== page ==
This investigation was a post hoc subgroup analysis of a multicentre nationwide retrospective cohort study (the Japan Septic Disseminated Intravascular Coagulation (J-Septic DIC) registry) conducted in 42 intensive care units (ICUs) in Japan between January 2011 and December 2013 . Patients were eligible for the registry if they had a known or suspected infection on the basis of clinical data and met the following criteria at the time of ICU admission: three or more signs of systemic inflammation and sepsis-induced dysfunction of at least one organ or system, and age ≥18 years. The exclusion criteria included the use of warfarin/acetylsalicylic acid/thrombolytic therapy before study entry; history of fulminant hepatitis, decompensated liver cirrhosis, or other serious liver disorder; history of haematologic malignant disease; other conditions increasing the risk of bleeding; treatment with any chemotherapy at study entry; and patients with missing data for primary evaluation.
Participants were categorised into one of two groups: the anticoagulant group, comprising patients who underwent systemic administration at therapeutic doses of any anticoagulant such as antithrombin, rhTM, heparin/heparinoid or serine protease inhibitors, and the control group comprising patients who received no anticoagulant therapy. There was no predefined protocol on definite indications for anticoagulant therapy. Anticoagulant therapy in patients with sepsis fulfilling the criteria for DIC was applied at the discretion of the attending physician based on the treatment principles of each hospital. The standard dosage and duration of treatment for each anticoagulant agent used for sepsis-induced DIC in Japan are shown in Additional file 1: Table S1. No patients were administered recombinant human activated protein C because it had not been approved for the treatment of sepsis in Japan. Patients receiving prophylactic administration of low-dose heparin/heparinoid for venous thromboembolism were included in both groups.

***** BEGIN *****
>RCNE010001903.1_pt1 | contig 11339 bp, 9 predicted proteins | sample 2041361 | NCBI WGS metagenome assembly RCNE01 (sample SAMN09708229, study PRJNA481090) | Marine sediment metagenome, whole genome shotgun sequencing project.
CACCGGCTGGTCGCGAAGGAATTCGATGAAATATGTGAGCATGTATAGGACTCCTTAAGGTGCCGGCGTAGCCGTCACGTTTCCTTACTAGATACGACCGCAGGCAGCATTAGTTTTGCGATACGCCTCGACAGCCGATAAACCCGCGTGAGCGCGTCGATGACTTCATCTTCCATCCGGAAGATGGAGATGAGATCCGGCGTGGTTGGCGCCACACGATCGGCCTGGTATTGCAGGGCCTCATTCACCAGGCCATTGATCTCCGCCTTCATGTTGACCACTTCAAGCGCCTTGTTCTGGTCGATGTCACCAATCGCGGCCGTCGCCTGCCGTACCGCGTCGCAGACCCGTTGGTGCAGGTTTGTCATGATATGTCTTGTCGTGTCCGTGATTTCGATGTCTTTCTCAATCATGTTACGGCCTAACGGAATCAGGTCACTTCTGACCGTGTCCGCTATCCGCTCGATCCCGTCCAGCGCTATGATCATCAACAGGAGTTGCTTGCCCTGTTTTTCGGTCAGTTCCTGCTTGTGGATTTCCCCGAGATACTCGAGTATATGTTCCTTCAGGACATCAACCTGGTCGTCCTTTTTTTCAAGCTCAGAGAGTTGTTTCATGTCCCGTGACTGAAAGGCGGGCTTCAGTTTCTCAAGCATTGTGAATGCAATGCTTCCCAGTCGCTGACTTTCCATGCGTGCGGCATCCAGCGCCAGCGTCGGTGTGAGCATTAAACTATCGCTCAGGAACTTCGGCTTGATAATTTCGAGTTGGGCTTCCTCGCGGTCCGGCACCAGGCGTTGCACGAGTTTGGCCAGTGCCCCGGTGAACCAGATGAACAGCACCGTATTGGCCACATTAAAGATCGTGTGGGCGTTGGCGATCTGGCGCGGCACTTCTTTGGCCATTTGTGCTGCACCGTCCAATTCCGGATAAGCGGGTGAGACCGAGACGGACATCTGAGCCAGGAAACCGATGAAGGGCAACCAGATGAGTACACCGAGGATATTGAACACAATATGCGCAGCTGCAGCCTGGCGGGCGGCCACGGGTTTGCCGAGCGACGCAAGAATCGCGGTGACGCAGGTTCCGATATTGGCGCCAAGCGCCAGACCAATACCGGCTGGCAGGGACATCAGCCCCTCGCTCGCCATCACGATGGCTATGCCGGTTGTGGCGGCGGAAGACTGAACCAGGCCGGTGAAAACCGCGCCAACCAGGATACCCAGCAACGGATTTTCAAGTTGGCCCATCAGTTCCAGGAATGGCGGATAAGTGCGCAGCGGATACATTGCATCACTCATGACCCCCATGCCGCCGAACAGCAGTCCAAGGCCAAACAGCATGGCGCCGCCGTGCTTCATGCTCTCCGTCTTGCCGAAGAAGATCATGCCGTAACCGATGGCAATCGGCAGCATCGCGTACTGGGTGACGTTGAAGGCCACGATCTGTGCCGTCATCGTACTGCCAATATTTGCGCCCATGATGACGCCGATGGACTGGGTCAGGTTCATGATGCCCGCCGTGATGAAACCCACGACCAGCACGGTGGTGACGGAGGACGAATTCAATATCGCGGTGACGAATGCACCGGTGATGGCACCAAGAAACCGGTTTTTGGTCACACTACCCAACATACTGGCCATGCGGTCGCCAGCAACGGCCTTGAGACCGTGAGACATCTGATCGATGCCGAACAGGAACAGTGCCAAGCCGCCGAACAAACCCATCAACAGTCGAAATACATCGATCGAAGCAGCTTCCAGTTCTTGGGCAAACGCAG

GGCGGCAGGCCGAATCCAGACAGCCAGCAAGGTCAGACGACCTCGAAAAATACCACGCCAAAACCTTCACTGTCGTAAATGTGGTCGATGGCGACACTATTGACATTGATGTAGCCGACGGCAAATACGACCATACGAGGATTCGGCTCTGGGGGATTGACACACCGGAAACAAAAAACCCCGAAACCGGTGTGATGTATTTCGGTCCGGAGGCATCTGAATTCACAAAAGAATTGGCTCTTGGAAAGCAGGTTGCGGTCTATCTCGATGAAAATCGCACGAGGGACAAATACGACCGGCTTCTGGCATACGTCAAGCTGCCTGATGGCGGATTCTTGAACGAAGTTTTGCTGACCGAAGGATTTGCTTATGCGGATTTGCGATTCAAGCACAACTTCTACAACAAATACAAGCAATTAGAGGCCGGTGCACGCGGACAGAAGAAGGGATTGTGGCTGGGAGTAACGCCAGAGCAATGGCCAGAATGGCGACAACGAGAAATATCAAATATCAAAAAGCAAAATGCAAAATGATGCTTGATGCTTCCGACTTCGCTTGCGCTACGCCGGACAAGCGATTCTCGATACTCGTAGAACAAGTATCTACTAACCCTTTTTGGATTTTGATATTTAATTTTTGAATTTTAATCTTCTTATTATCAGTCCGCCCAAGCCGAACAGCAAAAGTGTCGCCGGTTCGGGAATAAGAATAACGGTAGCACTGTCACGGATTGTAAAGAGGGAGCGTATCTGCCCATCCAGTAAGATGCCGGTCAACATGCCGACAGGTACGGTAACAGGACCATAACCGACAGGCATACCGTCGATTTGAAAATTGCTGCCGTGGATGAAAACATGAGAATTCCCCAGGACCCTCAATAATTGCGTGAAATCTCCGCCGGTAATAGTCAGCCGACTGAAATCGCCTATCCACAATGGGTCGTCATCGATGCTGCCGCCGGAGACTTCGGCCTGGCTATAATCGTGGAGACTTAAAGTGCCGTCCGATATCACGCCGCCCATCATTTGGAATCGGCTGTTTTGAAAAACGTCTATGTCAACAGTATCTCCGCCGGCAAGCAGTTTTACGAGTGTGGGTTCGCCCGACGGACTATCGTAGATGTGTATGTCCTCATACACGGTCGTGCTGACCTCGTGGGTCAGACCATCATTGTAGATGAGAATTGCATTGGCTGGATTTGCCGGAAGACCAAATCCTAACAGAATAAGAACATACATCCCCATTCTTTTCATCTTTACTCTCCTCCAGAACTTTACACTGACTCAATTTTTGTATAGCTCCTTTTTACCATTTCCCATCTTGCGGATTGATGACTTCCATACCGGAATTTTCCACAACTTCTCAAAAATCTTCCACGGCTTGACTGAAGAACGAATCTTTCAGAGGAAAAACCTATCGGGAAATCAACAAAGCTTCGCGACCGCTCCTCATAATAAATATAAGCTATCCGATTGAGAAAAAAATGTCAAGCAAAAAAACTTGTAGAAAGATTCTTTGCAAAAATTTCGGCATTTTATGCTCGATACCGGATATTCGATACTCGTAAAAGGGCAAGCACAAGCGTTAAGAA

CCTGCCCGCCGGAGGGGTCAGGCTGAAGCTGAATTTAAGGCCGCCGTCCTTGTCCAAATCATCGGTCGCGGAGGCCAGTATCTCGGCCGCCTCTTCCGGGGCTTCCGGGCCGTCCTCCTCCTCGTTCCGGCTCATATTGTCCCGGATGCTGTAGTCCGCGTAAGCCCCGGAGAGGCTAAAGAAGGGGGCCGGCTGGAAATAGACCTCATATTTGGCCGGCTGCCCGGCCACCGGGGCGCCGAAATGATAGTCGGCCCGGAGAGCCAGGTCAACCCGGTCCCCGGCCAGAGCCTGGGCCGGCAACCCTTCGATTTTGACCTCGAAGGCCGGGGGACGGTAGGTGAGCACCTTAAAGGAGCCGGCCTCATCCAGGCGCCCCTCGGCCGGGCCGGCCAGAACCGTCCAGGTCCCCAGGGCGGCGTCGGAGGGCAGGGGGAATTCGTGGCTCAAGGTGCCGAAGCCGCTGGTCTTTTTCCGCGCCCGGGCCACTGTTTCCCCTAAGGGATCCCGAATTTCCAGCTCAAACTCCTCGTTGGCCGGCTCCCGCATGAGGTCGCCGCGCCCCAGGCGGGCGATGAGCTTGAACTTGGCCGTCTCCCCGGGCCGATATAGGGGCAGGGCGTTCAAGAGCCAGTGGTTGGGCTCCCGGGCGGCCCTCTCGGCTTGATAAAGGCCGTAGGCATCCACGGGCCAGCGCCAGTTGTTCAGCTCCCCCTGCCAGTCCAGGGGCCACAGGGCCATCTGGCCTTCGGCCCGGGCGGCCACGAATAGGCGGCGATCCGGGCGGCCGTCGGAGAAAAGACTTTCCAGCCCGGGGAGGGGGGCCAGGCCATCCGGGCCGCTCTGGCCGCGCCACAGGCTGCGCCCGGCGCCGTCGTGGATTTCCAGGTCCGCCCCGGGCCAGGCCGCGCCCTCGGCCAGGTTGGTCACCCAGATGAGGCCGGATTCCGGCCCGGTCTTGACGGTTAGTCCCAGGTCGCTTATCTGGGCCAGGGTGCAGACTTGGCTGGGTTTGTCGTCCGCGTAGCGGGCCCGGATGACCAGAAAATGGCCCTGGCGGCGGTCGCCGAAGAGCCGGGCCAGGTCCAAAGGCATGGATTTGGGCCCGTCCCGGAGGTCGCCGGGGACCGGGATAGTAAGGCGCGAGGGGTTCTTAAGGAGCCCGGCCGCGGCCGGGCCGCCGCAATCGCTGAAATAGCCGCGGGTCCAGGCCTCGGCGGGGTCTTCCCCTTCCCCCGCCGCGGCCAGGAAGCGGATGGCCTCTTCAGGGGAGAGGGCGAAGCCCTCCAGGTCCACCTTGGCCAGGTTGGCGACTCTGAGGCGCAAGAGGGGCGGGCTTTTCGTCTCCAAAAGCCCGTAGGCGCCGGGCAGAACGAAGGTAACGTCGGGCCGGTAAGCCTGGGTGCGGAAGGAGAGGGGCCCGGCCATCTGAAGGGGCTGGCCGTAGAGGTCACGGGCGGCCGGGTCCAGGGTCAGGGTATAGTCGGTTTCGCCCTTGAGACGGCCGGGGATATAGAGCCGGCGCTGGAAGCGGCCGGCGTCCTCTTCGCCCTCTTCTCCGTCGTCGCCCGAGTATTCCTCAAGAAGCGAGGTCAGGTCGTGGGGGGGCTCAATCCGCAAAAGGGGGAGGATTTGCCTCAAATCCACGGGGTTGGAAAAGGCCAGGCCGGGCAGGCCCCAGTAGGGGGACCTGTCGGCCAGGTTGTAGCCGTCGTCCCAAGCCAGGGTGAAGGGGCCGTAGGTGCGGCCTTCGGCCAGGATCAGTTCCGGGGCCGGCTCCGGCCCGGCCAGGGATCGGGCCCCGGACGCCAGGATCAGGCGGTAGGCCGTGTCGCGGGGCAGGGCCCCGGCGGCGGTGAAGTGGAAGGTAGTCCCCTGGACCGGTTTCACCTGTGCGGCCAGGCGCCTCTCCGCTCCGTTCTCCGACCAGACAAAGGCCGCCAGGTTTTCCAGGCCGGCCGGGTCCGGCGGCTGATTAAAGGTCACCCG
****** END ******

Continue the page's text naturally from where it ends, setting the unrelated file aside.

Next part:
This study followed the principles of the Declaration of Helsinki and was approved by the institutional review board of each participating hospital (Additional file 1: Table S2). Because of the anonymous and retrospective nature of this study, the board of each hospital waived the need for informed consent. This study was registered with the University Hospital Medical Information Network Clinical Trial Registry (UMIN-CTR ID: UMIN000012543).
A case report form was developed on which the following information was recorded: age, sex, multiple illness severity scores on the day of ICU admission, source of ICU admission, pre-existing conditions, new organ dysfunction, primary source of infection, and concomitant therapies against sepsis. The severity of illness was evaluated at the time of ICU admission according to the APACHE II score and systemic inflammatory response syndrome score. Organ dysfunction, defined as a SOFA sub-score ≥2 for each organ, was assessed according to the SOFA score at the time of ICU admission. DIC was diagnosed on the basis of the criteria of the International Society on Thrombosis and Haemostasis (ISTH) and the Japanese Association for Acute Medicine (JAAM) at the time of ICU admission. Details of the scoring systems for the ISTH overt DIC [18, 19] and the JAAM DIC definitions  are summarised in Additional file 1: Table S3.
The primary outcome measure was all-cause in-hospital mortality. We also recorded as secondary outcomes any bleeding complications, including the occurrence of intracranial haemorrhage, transfusion requirements related to bleeding, and bleeding requiring surgical intervention.
The aim of this study was to identify a subset of patients with high benefit profiles for anticoagulant therapy against sepsis. Classification and regression trees for survival data (survival CART) were thus used to classify patients according to disease severity as determined by SOFA and APACHE II scores and age.
Due to the retrospective nature of the study, there were baseline imbalances between the two patient groups; therefore, an adjusted mortality analysis was performed using propensity scores [21, 22]. The propensity score for receiving anticoagulant therapy was calculated using multivariate logistic regression and included 32 independent variables comprising age, sex, disease severity, source of ICU admission, past medical history of severe conditions, new organ dysfunction, ICU characteristics, primary source of infection, causal microorganisms, anticoagulant therapy for indications other than DIC, and other therapeutic interventions (see Additional file 1: Table S4). The c statistic was 0.818. The Hosmer-Lemeshow chi-square value was 12.840 (df = 8), with a nonsignificant p value of 0.117, which indicates that the model fit well.